Songwriter Johnny Mercer did not have much luck writing for Broadway, but the exception was Lil' Abner, based on the satiric Al Capp comic strip about the rural residents of Dogpatch. Mercer wrote the song lyrics to music by Gene DePaul, with whom he had worked on the movie musical Seven Brides for Seven Brothers. After the show opened on November 15, 1956, it became the only stage work with which Mercer was associated to turn a profit, running 693 performances. Actually, the score isn't as strong as that for one of Mercer's flops, St. Louis Woman, but it is appropriate to the subject matter. The songs "Jubilation T. Cornpone," "The Country's in the Very Best of Hands," and "Progress Is the Root of All Evil" wittily capture Capp's sense of humor and dim view of politics. There are also some attractive romantic ballads, notably "Namely You" and "Love in a Home," both of which became minor hits. Edith "Edie" Adams and Stubby Kaye lead a cast of unknowns who give their all to the show's broad comedy. A key element of Lil' Abner's success was the staging and choreography of director Michael Kidd, not available on record, although the 2002 reissue adds the main dance number, "Sadie Hawkins Day Ballet." The disc is, in fact, full of new material, including a stereo version of the "Overture" (Li'l Abner was Columbia Records' last cast album not recorded in stereo, but the label was experimenting); the previously unreleased song "What's Good for General Bullmoose"; an expanded version of the finale, "The Matrimonial Stomp"; "There's Room Enough for Us," from the 1959 soundtrack album; and pop versions of two songs cut from the score, Percy Faith's "The Way to a Man's Heart" and Rosemary Clooney's "It's a Nuisance Having You Around."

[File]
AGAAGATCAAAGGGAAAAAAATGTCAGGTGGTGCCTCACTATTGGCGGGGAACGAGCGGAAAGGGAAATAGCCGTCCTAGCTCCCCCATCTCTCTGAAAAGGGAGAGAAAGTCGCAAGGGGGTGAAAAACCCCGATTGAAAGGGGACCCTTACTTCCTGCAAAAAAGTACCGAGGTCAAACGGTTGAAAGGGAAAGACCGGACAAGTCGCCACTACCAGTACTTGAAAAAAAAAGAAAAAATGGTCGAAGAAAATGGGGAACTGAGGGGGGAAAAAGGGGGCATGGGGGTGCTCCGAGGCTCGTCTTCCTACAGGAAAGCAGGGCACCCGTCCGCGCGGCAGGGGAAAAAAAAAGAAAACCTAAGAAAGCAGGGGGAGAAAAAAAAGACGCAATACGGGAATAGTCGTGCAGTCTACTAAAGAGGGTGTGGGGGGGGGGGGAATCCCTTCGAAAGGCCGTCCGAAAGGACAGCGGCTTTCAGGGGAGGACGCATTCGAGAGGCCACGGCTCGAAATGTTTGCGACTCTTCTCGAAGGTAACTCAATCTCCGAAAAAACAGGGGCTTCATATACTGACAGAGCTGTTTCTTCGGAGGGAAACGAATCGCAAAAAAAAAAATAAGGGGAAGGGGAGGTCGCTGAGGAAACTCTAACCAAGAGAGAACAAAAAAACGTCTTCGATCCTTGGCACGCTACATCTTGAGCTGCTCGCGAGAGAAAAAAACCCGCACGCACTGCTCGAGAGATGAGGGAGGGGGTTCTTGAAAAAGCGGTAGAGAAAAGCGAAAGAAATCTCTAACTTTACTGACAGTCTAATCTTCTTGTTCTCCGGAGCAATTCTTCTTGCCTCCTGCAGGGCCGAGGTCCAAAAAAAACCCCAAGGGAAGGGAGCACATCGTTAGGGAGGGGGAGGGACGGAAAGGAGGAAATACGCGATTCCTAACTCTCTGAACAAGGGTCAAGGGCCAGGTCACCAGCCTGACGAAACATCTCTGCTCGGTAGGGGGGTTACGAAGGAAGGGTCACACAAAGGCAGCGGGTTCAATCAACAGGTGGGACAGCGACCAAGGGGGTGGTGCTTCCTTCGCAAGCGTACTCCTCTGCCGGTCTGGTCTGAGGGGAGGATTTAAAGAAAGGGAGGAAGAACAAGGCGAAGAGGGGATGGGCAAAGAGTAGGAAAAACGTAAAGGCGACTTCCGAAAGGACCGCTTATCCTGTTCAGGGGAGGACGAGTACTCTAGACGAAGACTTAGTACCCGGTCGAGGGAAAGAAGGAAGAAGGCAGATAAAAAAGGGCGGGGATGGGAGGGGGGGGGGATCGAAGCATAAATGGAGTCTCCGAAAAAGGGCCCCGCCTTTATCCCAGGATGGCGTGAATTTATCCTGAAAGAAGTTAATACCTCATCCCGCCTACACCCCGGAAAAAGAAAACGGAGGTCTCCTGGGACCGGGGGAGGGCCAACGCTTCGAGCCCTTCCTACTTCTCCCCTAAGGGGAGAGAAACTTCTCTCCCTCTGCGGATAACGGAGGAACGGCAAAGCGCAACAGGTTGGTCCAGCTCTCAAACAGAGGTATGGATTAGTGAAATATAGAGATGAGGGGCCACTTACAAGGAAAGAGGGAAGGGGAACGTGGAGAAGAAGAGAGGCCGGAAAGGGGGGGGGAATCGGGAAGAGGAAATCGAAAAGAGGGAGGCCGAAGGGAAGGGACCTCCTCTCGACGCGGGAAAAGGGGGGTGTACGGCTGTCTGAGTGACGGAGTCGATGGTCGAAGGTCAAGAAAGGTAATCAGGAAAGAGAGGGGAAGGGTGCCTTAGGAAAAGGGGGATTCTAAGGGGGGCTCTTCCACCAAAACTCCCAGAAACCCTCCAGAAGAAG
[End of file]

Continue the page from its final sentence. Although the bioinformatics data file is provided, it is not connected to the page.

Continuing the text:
AllMusic Review by William Ruhlmann
|Li'l Abner, musical play|